The world is in need of a king who calls and challenges them to greatness rather than mediocrity. The world is in need of king who gives them a chance to experience the perfection and the holiness of the divine rather than just being satisfied with our human weakness. The world is in need of a king who demands a radical self-giving and loving and not only when it suits us. The world needs a king to inspire us, not a king who looks and behaves just like us.

Today, in our attempt to make God and the divine more accessible, for example, by transforming the sanctuaries of our churches into empty spaces barren of beauty, in the removal of communion rails, in the singing of music that approximates the kind of music we listen to in our daily mundane existence, there is something about the character of the liturgy that is lost – we loose focus of the object of our liturgy, which is to worship God. In place of this, man is worshipped in his stead. But it is not just liturgy which suffers. Christian life suffers too when we choose to depict Christ merely as an ordinary Joe. There is no challenge to aim for loftier goals. At the end of the day, when Christ becomes ordinary, he will soon be forgotten, since he only acts as a functional implement or tool whenever we need him.

As a priest friend of mine once said, “if we erase the distance, wipe away the blood and hide the painful suffering of the crucifixion and demythologise the divinity of Christ, we sanitise the image of our King to the point of an empty symbol.” We have reduced Christ to a mere panacea or an intoxicant that serves to make us feel good in our otherwise miserable existence. But, this is Christ, King of the Universe, the one whom we must subject ourselves to. This is Christ, the Judge, who will call us to account for our actions, and who would demand evidence that we had recognised him in his people. This is Christ, our Lord and God, who chooses to come among us,God who becomes man in order that men may become gods. This is Christ who inspires us and reminds that we are made in his image and likeness, a royal priestly people called to give glory to God. Let us not make the mistake of reducing him into nothing more than an image of ourselves.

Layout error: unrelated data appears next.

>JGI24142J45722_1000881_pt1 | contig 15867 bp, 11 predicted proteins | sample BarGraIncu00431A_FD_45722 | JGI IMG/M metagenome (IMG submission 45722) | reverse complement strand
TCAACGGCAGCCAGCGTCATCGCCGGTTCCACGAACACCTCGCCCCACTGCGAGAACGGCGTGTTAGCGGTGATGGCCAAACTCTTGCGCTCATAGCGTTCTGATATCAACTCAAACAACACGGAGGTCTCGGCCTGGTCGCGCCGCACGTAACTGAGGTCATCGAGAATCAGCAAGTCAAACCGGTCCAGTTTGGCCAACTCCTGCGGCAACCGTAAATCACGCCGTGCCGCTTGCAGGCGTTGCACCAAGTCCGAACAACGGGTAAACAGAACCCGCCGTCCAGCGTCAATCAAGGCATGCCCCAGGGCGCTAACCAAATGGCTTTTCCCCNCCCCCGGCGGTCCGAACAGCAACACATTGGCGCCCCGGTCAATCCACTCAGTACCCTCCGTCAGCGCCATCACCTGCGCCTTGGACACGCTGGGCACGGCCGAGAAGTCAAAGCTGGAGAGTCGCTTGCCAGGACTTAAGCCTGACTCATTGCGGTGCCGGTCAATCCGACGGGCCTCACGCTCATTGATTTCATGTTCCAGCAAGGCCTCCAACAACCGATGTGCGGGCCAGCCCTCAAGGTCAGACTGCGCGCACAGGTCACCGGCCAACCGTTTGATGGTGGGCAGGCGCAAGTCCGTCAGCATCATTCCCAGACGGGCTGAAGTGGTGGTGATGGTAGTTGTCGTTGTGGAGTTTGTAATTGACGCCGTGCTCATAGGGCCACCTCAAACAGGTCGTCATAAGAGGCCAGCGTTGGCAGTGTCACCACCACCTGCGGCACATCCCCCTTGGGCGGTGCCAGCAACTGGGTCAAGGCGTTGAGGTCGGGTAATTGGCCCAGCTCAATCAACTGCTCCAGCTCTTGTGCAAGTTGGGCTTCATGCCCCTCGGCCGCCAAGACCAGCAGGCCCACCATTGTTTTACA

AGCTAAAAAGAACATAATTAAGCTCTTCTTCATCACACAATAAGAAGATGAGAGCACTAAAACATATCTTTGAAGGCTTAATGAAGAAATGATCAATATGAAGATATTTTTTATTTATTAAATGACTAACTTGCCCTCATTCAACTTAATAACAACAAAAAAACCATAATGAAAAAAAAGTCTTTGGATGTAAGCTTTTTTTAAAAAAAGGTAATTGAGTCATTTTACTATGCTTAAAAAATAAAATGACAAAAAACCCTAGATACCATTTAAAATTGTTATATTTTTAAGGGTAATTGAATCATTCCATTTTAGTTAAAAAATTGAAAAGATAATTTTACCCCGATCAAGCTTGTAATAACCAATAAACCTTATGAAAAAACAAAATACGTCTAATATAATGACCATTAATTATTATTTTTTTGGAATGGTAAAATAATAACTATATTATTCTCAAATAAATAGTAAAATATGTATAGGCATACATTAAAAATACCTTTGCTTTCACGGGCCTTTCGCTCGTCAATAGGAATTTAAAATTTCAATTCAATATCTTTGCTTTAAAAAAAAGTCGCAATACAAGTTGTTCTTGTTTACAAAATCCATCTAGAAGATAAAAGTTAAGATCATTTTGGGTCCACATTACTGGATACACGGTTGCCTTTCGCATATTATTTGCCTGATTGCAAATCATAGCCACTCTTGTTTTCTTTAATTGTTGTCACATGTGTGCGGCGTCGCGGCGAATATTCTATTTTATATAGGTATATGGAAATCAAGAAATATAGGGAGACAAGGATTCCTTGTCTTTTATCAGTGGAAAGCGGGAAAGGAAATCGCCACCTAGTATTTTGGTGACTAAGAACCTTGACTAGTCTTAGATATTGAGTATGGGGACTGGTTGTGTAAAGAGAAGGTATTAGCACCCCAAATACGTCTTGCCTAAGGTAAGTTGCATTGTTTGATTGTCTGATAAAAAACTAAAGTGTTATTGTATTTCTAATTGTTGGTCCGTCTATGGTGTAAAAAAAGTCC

Saturday, November 12, 2011

Losers are not born

Thirty Third Ordinary Sunday Year A (2nd Homily)

In today’s gospel, we encounter the literary genre called the folkloric threesome. What is a folkloric threesome? Storytellers throughout the ages have discovered that three events, characters or issues in a story provide an importance access point for the hearer. There is often some emphasis, climax or concentration of attention directed to the last character of the series. And so we have the familiar fairytales of the three bears and Goldilocks, the three pigs and the Big Bad Wolf, Cinderella and her two sisters. The twist in the story is that the last and third character, who is often depicted at the beginning to be the least likely to succeed, would eventually spring a surprise at the end of the story by emerging triumphant. Thus, the use of the folkloric threesome seeks to turn the perception and values of the audience upside down.

In today’s gospel, Jesus gives us the parable of the three servants who have been entrusted by their master with different levels of responsibility, one with 5 talents, another with 2, and the last with only one. One would expect, that the story would follow the traditional folkloric threesome ending. The one entrusted with one talent, the least likely to succeed, would emerge champion and prove himself to be the most trustworthy servant of all. But the stories of Jesus do not necessarily have to follow the normal schema of things. In fact, this poor man, perhaps not thought of so highly by his master, which explains the entrusting of just one talent, would actually have to live out the self-fulfilling prophecy of being a loser.

This parable has often been used to illustrate the point that we must all use our God-given talents. This is certainly one of the points which Jesus wishes to make here. But there is something much more profound here – it speaks to us about what it means to be prepared, it speaks to us about how we should respond to the graces we have received especially in the sacraments, and finally it speaks to us of the importance of gratitude.